When was the last time you burned a DVD so you could watch a video on your TV? Or set up a laptop on the living room carpet, cables strewn about, so you could watch a video on the big screen? That's all becoming old hat, thanks to apps like AllCast.
Illustration: The Oatmeal
The ease with which we can stream media from one device to another has rapidly increased in recent years, as low-cost devices like the Chromecast become common sights in media cabinets. AllCast, created by Android developer Koushik Dutta, arose as a simple solution to "cast" media from Android devices to Chromecasts, and evolved for wider implementation.
A dozen or so year ago, I remember carefully encoding MPEG videos so that I could play them on my hacked Dreamcast; perhaps it wasn't worth the trouble, but there was a magical quality in seeing my videos on the television when there was no simple way to connect a PC to a TV. That simple satisfaction of utilising the big screen is now easier than ever, of course, and I don't think my Dreamcast is much of a threat to the devices compatible with AllCast. We caught up with Koushik to learn a little about how and why he decided to create AllCast, and what he has planned for the future.
Where did the idea for the app come from? Were you trying to solve a problem you'd experienced, or did the inspiration come from somewhere else?
The idea had been floating around for a while; there was no obvious counterpart to AirPlay on Android. When the Chromecast was released, and they provided an SDK, it became a real possibility. Chromecast was the first device to make major inroads into the Android user ecosystem.
After you came up with the idea, what was the next step?
When Chromecast team decided to close some undocumented APIs that would allow developers to get around the beta API lockdown, I started investigating other solutions. This was in mid 2013, and smart TVs, which supported DLNA casting, were starting to become much more common place. I discovered that Xboxes also supported DLNA. At the same time, Roku also introduced their own casting solution. I realised there was an opportunity to make an all-in-one casting solution: Users don't care about what is hooked up to the TV, they just want their media on their TV. How it works is just a detail.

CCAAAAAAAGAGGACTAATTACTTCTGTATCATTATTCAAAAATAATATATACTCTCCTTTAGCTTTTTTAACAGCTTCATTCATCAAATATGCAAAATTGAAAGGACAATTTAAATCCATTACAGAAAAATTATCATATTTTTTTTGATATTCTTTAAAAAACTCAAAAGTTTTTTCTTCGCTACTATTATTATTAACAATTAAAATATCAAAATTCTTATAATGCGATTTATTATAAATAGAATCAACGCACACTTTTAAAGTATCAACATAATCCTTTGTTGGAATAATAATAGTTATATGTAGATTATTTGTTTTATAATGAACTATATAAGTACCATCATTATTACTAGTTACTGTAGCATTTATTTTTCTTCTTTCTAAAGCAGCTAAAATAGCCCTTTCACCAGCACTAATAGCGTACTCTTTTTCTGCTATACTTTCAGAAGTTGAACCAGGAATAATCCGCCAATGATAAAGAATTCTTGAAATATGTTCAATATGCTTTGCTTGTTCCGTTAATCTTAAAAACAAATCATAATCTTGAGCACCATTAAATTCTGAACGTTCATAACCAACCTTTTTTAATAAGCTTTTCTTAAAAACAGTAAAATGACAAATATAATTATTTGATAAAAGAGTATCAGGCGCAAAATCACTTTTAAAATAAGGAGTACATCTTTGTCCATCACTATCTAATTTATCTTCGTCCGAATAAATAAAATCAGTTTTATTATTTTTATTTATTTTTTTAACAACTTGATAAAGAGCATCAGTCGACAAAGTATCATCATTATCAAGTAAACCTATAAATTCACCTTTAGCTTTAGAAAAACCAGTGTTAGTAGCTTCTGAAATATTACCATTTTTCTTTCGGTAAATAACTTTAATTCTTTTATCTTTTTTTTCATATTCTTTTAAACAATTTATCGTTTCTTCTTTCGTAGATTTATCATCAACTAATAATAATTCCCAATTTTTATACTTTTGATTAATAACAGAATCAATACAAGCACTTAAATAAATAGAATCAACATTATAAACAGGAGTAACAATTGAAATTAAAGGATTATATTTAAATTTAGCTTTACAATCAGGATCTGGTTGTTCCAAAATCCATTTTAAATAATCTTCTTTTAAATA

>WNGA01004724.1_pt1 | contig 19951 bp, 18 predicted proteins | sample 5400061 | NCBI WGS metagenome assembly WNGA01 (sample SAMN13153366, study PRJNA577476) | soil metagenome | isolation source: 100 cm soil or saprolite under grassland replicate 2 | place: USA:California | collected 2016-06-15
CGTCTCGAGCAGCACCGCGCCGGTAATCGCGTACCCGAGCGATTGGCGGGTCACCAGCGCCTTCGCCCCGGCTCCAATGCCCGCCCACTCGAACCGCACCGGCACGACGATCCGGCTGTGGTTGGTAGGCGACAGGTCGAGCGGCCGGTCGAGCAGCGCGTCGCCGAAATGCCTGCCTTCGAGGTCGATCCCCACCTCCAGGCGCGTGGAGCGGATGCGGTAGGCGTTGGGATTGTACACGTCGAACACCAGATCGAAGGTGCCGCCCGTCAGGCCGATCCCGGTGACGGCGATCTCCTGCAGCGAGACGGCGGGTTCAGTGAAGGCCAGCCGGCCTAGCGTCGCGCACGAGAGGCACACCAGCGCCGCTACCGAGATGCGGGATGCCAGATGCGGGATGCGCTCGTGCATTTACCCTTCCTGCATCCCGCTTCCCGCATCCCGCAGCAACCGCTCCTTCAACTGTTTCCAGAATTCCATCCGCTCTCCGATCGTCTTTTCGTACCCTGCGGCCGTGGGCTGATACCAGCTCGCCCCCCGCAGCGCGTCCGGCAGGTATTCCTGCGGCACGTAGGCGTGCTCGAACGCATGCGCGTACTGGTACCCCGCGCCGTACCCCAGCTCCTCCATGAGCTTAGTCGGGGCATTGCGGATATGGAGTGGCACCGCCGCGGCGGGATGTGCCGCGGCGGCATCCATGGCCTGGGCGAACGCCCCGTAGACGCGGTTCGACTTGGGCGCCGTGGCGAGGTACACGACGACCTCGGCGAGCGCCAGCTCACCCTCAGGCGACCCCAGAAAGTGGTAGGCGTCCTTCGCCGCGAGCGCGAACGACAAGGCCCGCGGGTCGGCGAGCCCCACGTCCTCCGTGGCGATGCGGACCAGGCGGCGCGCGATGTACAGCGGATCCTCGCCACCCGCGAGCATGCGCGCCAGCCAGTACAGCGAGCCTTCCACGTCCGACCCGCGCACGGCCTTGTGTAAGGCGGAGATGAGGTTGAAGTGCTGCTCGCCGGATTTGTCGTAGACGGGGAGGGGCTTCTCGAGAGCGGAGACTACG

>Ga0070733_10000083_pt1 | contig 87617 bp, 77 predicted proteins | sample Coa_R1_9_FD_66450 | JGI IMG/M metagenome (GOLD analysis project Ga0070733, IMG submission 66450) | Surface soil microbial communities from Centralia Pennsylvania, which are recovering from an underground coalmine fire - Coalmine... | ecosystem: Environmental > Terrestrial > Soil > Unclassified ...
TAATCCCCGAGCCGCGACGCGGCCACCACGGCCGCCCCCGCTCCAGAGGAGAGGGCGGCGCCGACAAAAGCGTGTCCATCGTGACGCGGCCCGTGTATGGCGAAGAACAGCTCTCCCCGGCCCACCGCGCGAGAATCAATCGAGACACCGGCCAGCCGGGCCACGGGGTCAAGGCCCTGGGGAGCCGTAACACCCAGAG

How did you choose which platforms to target and which to ignore or wait on?
I chose Android and Chromecast as my primary mobile/cast platforms. Android is where my existing userbase was, and Chromecast was selling by the millions. When Chromecast was initially slow to release a finalised API for indie developers is when I branched out to other targets. I didn't choose to ignore iOS, so much as make sure that I delivered a solid experience — I've never done any iOS development. The iOS crowd is a bit more discerning. There's a good chance I would have botched it if I did it myself, so I brought Jackson Harper on board to build that out.
It took a while for Chromecast to actually play friendly with indie developers. Do you think they just didn't anticipate the enthusiasm with which people wanted to make their own software and felt safer maintaining a walled garden?
I think a bit of both. From my chats with them, they were definitely caught off guard by the runaway success of the device. But I also think there were some business types within Google that wanted to keep the toys to themselves.
What was your biggest roadblock and how did you overcome it?
The toughest part to this day is learning how to deal with a user's home network. Odd router configurations can prevent discovery. Poor Wi-Fi hardware can prevent casting HD video from a phone — and phones have incredible cameras nowadays. HD video is 20Mbps on Android. Many Wi-Fi networks, depending on congestion with other networks, and many other factors, are only capable of 3-4Mbps. And there's an insane amount of folks that just use the cruddy Wi-Fi router that is provided to them by their ISP like Comcast, etc.
What was launch like for you?
Android launch was crazy. Leading up to the launch, I did a "casual" beta, that ended up having 30,000+ testers. Any time I did a prototype/beta/release, it seemed like every major tech site would cover it. The tech sites also seemed to love the story around when the Chromecast team hit the kill switch ending usage of the undocumented APIs.
How do you handle user requests and criticisms effectively?
I actually stopped reading reviews and emails. It's not healthy, hah. The comic that The Oatmeal did on "Making Things" has a panel that sums it up:
I've brought Ray Walters, a long time friend of mine, to manage support type issues like this.
Now, how do you split time between developing new features and managing existing ones?
Ray distills the bug reports and feature requests into usable feedback, and lets me know if a lot of users are complaining about a specific pain point. I don't have a process per se. I'd say maybe 25 per cent of the time is spent on bugs, and 75 per cent on features.
Besides simply adding support for more devices, what do you want to see in the broader future for AllCast?
I've got two different ideas for directions floating around my head, but I'm not ready to discuss them yet. One is in the prototype stage, the other is a much larger endeavour involving hardware (no it's not an AllCast stick).
What advice would you give to others that want to take on a similar project?
I've said this before elsewhere: There are plenty of opportunities to make a six-figure salary by attacking projects that would typically not be worth the time of a small engineering team. One person with a broad skill set can tackle it economically.
Lifehacker's Behind the App series gives an inside look at how some of our favourite apps came to be — from idea to launch (and beyond).